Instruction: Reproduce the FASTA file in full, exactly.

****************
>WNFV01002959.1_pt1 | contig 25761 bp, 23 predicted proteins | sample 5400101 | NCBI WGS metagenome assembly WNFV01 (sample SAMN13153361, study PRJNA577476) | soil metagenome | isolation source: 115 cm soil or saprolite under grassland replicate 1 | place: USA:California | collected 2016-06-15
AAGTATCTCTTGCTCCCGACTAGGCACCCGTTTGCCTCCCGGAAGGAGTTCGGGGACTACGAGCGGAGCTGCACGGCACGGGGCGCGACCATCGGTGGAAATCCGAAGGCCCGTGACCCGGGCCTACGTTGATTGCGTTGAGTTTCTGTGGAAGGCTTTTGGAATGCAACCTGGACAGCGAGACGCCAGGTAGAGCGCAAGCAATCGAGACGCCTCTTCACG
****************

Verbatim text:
>WNFV01002959.1_pt1 | contig 25761 bp, 23 predicted proteins | sample 5400101 | NCBI WGS metagenome assembly WNFV01 (sample SAMN13153361, study PRJNA577476) | soil metagenome | isolation source: 115 cm soil or saprolite under grassland replicate 1 | place: USA:California | collected 2016-06-15
AAGTATCTCTTGCTCCCGACTAGGCACCCGTTTGCCTCCCGGAAGGAGTTCGGGGACTACGAGCGGAGCTGCACGGCACGGGGCGCGACCATCGGTGGAAATCCGAAGGCCCGTGACCCGGGCCTACGTTGATTGCGTTGAGTTTCTGTGGAAGGCTTTTGGAATGCAACCTGGACAGCGAGACGCCAGGTAGAGCGCAAGCAATCGAGACGCCTCTTCACG